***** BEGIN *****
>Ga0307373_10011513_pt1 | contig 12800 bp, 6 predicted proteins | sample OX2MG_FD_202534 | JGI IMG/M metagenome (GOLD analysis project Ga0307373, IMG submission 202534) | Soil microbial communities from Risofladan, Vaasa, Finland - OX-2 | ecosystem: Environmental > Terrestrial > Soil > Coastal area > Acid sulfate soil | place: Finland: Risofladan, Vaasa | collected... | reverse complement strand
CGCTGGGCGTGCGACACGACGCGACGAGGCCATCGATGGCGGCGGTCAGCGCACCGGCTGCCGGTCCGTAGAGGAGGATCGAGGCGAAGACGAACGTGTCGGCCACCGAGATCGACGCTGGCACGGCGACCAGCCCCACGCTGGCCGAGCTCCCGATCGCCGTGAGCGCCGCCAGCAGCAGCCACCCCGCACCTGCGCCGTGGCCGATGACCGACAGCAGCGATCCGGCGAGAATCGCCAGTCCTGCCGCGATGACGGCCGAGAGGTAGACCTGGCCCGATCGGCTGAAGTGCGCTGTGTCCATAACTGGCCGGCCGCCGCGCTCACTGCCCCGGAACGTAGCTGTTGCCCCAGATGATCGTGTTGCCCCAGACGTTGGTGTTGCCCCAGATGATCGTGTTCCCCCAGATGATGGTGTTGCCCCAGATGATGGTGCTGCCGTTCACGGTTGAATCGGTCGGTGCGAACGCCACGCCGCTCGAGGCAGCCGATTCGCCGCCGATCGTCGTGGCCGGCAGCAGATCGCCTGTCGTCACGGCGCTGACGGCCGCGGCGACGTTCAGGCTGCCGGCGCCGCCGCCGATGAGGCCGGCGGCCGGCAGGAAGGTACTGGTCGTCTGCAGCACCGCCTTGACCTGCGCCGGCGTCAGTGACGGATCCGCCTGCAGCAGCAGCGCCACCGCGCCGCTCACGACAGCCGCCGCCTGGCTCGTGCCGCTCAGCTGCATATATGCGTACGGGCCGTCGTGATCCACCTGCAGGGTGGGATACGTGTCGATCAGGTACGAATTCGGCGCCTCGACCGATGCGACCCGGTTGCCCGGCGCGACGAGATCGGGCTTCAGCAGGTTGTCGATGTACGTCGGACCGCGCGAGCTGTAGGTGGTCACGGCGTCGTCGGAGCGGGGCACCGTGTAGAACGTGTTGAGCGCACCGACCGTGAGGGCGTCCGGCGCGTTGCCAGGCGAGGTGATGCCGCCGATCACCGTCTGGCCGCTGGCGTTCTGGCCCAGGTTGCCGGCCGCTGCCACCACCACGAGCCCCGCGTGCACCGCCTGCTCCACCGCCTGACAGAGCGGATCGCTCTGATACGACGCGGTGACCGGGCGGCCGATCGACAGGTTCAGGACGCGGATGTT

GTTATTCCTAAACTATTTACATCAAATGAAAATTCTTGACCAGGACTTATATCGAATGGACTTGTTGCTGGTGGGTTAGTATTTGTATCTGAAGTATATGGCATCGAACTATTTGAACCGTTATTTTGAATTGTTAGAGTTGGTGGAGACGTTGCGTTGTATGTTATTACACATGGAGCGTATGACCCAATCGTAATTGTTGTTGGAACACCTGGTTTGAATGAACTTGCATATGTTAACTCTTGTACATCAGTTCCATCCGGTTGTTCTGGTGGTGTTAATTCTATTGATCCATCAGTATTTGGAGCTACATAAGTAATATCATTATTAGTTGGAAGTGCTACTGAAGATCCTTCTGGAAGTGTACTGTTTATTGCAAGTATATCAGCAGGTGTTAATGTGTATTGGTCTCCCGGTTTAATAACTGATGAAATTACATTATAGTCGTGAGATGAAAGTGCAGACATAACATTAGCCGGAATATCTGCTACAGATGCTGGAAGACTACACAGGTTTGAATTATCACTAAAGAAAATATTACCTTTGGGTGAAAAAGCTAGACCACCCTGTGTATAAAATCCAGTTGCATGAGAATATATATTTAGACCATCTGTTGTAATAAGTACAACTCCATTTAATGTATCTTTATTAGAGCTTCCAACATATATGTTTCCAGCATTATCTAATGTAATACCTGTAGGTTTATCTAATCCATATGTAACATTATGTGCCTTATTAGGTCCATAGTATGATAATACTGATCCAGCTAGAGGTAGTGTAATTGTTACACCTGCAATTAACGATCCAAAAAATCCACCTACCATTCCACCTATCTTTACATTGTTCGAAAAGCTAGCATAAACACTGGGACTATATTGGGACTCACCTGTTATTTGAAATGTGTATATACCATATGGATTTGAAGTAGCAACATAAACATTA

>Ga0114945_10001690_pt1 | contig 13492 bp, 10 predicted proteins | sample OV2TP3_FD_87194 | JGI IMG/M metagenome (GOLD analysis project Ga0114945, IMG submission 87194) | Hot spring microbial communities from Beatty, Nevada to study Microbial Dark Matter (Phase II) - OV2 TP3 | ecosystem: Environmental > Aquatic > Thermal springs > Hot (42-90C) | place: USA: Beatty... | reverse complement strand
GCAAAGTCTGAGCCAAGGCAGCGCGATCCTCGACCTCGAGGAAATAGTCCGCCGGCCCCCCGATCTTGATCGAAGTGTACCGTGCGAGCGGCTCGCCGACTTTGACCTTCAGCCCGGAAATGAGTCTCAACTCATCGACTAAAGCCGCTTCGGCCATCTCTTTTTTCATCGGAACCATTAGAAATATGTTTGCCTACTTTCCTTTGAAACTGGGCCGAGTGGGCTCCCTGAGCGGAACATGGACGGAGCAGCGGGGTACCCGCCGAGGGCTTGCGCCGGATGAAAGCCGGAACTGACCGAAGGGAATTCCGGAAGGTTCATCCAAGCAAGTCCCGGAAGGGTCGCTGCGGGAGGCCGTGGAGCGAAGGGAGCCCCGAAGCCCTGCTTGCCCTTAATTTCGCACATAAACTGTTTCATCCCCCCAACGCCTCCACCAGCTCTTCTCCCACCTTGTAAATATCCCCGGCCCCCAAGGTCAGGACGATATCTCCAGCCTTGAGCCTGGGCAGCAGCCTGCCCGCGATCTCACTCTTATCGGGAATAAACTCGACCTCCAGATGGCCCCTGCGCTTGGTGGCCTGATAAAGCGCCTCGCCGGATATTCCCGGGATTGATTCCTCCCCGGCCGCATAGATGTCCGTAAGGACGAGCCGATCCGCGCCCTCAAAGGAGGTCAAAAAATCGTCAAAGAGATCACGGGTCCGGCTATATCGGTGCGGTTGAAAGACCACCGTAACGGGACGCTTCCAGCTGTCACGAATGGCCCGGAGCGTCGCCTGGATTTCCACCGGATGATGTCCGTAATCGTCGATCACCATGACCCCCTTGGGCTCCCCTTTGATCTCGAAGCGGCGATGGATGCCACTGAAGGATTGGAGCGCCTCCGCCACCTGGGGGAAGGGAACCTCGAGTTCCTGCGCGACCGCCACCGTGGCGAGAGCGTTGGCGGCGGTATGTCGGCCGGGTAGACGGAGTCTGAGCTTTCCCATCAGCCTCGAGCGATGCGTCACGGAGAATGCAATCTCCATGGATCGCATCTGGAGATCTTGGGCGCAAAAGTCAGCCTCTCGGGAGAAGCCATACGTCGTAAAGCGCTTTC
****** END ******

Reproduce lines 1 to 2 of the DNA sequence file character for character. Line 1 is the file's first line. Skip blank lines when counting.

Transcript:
>Ga0307373_10011513_pt1 | contig 12800 bp, 6 predicted proteins | sample OX2MG_FD_202534 | JGI IMG/M metagenome (GOLD analysis project Ga0307373, IMG submission 202534) | Soil microbial communities from Risofladan, Vaasa, Finland - OX-2 | ecosystem: Environmental > Terrestrial > Soil > Coastal area > Acid sulfate soil | place: Finland: Risofladan, Vaasa | collected... | reverse complement strand
CGCTGGGCGTGCGACACGACGCGACGAGGCCATCGATGGCGGCGGTCAGCGCACCGGCTGCCGGTCCGTAGAGGAGGATCGAGGCGAAGACGAACGTGTCGGCCACCGAGATCGACGCTGGCACGGCGACCAGCCCCACGCTGGCCGAGCTCCCGATCGCCGTGAGCGCCGCCAGCAGCAGCCACCCCGCACCTGCGCCGTGGCCGATGACCGACAGCAGCGATCCGGCGAGAATCGCCAGTCCTGCCGCGATGACGGCCGAGAGGTAGACCTGGCCCGATCGGCTGAAGTGCGCTGTGTCCATAACTGGCCGGCCGCCGCGCTCACTGCCCCGGAACGTAGCTGTTGCCCCAGATGATCGTGTTGCCCCAGACGTTGGTGTTGCCCCAGATGATCGTGTTCCCCCAGATGATGGTGTTGCCCCAGATGATGGTGCTGCCGTTCACGGTTGAATCGGTCGGTGCGAACGCCACGCCGCTCGAGGCAGCCGATTCGCCGCCGATCGTCGTGGCCGGCAGCAGATCGCCTGTCGTCACGGCGCTGACGGCCGCGGCGACGTTCAGGCTGCCGGCGCCGCCGCCGATGAGGCCGGCGGCCGGCAGGAAGGTACTGGTCGTCTGCAGCACCGCCTTGACCTGCGCCGGCGTCAGTGACGGATCCGCCTGCAGCAGCAGCGCCACCGCGCCGCTCACGACAGCCGCCGCCTGGCTCGTGCCGCTCAGCTGCATATATGCGTACGGGCCGTCGTGATCCACCTGCAGGGTGGGATACGTGTCGATCAGGTACGAATTCGGCGCCTCGACCGATGCGACCCGGTTGCCCGGCGCGACGAGATCGGGCTTCAGCAGGTTGTCGATGTACGTCGGACCGCGCGAGCTGTAGGTGGTCACGGCGTCGTCGGAGCGGGGCACCGTGTAGAACGTGTTGAGCGCACCGACCGTGAGGGCGTCCGGCGCGTTGCCAGGCGAGGTGATGCCGCCGATCACCGTCTGGCCGCTGGCGTTCTGGCCCAGGTTGCCGGCCGCTGCCACCACCACGAGCCCCGCGTGCACCGCCTGCTCCACCGCCTGACAGAGCGGATCGCTCTGATACGACGCGGTGACCGGGCGGCCGATCGACAGGTTCAGGACGCGGATGTT